Mike Marqusee cuts through much of the liberal confusion over Libya, and explains why such 'liberal' interventions cannot be seen in separation from the economic and geopolitical interests of the countries carrying them out:
No one proposed a No Fly Zone when Israeli aircraft were pummelling Gaza. Nor did they when the Sri Lankan government killed some 20,000 civilians in its final assault on the LTTE. In Burma condemnation has never been matched by the merest hint of military action, while millions have perished in a war in the Congo financed and armed by western corporations Had the Egyptian army jumped the other way and repressed the uprising, would western powers have treated them as they"re treating the Gaddafi regime? Not a chance. And then there's the flip-flop over Gaddafi himself, from pariah to partner and back again in record time.
"So what?" some will respond. If the western powers are hypocritical and selective, that doesn't mean that in this instance they're wrong. Our guilt elsewhere is not an excuse for failing to protect the innocent in Libya. We cannot cure our governments' double standards with double standards of our own.
But what are these "double-standards of our own"? We don't demand the invasion of Burma or the bombing of Tel Aviv and no one called for NFZs over the townships during the apartheid years. We want an end to western support for repressive regimes everywhere, we stand in solidarity with democratic struggles, but our solidarity is not expressed at the tip of a Cruise missile.
The critical point about the hypocrisy, double-standards and selectivity is that they unveil the real motive forces driving the intervention. And motives here are anything but incidental factors; they guide and shape the intervention and therefore tell us a great deal about its likely impact ...
Yet another stellar review for The Art of Asking Your Boss for a Raise. In a March 29 review, James McAuley of the Harvard Crimson extols Georges Perec for his legendarily playful use of language and thematic expression.
Elusive French writer Georges Perec may have died in 1982, but thanks to the recent reissue of an oft-forgotten literary experiment from his later years, his humor and his cunning live again. Published in book form for the first time and translated into English by Perec's biographer, Princeton's David Bellos, Perec's delightfully odd The Art of Asking Your Boss for a Raise paints a playful portrait of the neurotic corporate mind as it attempts to construct a logical template for financial success and-in a more abstract sense-human recognition.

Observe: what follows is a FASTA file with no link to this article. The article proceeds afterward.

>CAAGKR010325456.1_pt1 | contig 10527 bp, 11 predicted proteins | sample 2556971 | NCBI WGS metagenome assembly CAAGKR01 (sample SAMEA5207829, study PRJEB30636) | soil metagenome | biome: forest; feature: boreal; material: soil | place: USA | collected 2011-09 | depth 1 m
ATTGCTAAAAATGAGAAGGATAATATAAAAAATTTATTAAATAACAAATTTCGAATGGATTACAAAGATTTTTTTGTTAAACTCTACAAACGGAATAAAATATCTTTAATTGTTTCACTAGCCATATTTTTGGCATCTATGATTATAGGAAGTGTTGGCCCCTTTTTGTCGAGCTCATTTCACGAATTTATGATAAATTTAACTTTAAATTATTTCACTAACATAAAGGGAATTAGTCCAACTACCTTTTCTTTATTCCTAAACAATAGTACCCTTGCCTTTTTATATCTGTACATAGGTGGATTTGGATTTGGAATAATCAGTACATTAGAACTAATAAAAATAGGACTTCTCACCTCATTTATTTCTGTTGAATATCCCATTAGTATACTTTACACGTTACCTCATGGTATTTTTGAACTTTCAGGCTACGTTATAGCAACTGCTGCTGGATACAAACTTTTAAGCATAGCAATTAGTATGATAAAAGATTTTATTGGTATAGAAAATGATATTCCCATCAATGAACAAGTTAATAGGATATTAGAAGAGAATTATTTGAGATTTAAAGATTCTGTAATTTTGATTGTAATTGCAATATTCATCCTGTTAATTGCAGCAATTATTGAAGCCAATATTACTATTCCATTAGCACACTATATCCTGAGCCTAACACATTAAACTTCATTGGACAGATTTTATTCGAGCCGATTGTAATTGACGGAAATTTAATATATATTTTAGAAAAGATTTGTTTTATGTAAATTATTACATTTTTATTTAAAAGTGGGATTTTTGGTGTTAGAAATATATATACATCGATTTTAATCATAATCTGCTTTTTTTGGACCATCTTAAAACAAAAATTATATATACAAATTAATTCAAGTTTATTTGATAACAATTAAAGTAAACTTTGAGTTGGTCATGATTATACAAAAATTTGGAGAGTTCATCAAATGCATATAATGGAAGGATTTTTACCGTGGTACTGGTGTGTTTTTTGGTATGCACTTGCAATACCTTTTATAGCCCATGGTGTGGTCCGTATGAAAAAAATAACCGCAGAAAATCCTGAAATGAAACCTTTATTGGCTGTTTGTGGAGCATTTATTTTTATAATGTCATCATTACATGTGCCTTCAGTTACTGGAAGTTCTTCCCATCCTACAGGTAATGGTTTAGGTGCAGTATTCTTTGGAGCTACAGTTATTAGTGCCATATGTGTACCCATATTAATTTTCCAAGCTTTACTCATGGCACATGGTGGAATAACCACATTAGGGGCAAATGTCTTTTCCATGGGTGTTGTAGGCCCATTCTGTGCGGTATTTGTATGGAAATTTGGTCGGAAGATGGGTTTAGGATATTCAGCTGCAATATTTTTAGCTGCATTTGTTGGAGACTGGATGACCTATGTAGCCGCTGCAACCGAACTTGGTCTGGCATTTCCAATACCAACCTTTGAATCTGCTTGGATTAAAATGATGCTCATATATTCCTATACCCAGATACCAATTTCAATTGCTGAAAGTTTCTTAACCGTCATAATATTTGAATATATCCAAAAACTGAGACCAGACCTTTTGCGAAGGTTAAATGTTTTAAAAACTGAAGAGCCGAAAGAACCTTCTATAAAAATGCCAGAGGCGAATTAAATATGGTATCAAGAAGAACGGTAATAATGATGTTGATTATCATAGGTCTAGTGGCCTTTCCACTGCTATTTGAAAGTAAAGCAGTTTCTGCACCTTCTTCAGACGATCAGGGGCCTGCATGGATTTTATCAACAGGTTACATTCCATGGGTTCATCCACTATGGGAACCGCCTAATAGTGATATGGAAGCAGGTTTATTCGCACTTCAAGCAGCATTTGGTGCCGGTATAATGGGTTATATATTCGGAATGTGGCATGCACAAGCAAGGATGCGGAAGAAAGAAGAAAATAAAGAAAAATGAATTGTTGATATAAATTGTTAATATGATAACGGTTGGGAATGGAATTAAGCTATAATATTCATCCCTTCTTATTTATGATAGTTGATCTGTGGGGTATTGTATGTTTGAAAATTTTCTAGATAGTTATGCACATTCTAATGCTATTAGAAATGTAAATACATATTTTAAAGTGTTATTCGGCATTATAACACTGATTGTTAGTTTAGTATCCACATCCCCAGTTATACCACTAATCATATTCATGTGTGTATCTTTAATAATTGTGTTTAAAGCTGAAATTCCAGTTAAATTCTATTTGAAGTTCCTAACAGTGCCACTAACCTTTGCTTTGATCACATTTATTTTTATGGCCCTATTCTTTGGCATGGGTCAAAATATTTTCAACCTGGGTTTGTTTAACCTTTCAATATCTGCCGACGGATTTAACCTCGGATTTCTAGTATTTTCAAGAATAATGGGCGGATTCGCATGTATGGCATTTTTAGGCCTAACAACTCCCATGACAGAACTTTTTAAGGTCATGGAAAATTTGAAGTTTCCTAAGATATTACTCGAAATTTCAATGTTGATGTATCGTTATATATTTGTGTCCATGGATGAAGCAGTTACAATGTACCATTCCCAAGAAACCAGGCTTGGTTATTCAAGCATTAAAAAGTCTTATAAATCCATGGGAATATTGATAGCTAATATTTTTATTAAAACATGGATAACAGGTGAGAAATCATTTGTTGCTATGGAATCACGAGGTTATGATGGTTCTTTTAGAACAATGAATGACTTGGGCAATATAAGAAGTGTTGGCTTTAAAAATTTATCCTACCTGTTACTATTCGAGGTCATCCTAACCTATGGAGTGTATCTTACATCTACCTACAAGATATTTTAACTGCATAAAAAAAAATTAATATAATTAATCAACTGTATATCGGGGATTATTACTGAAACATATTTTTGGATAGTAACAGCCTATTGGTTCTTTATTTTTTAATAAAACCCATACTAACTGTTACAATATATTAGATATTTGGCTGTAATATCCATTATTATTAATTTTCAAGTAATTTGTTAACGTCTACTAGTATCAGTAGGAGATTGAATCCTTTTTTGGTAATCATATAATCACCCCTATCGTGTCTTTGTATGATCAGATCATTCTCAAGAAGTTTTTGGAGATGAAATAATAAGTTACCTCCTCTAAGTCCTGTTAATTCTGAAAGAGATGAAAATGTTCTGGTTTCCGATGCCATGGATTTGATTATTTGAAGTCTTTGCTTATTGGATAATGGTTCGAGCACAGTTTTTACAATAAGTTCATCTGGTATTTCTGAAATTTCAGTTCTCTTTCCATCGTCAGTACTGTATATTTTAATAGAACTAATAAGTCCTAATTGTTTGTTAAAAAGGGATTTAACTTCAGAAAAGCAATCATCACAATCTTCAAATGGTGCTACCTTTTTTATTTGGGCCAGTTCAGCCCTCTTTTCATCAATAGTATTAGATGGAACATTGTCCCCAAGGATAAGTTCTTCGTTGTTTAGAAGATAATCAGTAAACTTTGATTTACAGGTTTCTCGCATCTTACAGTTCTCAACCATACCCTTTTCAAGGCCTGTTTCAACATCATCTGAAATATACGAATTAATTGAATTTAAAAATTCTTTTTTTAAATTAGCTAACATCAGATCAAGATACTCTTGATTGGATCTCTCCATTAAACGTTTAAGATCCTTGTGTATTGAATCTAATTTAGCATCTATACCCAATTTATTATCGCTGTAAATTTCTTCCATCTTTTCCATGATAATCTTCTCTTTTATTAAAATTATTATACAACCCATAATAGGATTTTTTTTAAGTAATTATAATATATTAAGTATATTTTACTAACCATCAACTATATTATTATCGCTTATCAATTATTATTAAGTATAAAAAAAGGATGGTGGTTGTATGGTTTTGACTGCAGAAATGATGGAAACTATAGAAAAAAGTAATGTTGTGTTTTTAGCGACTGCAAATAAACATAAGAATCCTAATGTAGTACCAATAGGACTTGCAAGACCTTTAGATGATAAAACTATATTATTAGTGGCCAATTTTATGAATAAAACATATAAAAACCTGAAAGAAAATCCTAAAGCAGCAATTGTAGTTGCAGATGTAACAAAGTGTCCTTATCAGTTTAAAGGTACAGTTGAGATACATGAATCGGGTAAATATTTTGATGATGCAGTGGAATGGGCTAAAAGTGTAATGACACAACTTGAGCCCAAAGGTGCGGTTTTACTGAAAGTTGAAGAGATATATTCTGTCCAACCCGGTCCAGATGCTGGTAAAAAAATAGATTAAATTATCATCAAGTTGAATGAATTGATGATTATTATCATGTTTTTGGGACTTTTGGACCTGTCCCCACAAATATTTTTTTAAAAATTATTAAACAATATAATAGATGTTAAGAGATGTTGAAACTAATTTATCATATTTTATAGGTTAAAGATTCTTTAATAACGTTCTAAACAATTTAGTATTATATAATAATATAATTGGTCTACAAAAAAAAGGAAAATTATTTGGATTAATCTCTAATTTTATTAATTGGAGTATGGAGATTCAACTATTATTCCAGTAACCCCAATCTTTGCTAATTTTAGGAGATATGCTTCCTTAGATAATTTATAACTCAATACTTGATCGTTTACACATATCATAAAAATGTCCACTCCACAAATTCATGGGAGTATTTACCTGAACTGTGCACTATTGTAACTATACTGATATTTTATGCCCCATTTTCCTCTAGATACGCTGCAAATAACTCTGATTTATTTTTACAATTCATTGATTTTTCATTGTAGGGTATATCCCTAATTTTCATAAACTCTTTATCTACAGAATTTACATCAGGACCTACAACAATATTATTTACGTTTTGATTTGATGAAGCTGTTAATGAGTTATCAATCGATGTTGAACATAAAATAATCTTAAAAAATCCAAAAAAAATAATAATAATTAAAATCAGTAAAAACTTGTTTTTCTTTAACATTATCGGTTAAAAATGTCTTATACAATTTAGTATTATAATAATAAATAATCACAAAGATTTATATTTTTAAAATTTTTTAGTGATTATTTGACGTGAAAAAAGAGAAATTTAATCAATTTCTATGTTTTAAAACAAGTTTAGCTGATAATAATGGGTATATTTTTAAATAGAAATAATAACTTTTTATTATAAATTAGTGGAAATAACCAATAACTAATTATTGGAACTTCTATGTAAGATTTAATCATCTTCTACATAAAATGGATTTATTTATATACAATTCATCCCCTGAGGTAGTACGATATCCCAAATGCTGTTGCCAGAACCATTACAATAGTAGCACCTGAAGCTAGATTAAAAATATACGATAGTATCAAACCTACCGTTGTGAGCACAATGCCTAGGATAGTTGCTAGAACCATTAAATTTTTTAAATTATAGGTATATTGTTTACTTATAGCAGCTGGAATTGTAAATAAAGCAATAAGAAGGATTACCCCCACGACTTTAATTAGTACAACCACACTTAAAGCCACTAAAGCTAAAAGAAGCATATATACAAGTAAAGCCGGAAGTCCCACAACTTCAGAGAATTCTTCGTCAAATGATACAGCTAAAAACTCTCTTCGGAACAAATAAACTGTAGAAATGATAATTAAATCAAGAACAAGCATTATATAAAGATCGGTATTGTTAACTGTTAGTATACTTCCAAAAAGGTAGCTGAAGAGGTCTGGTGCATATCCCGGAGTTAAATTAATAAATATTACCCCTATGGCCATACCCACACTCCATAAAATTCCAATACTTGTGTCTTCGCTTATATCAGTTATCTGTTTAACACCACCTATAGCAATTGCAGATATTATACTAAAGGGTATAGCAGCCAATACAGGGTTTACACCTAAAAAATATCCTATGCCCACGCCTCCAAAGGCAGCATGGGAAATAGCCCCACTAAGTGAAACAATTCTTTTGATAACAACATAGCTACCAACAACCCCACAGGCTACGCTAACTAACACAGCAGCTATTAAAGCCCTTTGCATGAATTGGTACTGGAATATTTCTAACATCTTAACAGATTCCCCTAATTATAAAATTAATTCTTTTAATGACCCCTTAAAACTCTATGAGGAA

Visit the Harvard Crimson to read the review in full.
The New York office of Verso Books is seeking an imaginative and energetic publicist to work with the Marketing Manager to promote Verso's list across North America to its fullest potential.
The candidate will work closely with the Marketing Manager to both publicize and market a portion of Verso's list, liaising directly with authors and the media, setting up events, contributing daily to the Verso Blog, and cooperating with colleagues in our London office.
A critical understanding of the US media landscape, from news, features and comment to radio and television, is essential. Familiarity with Verso's list, along with an understanding of the political and intellectual project that motivates it, will be key to helping us find new readers. Ideally, the successful candidate will have a demonstrable flair for creative forms of outreach, be able to confidently pitch ideas to the press, and dream up vibrant political and literary events.
This is a full time position in our Brooklyn office, and includes health, dental and 401k benefits. Please send applications to Clara Heyworth by April 8th, 2011.
At 5.54 of this BBC footage, an 'anarchist' shows his pass to police and moves through the lines.
We are already seeing the first indications that plain clothes officers were moving between the violent protesters and the police at Saturday's demonstration. The police have infiltrated anarchist and revolutionary communist groups for decades.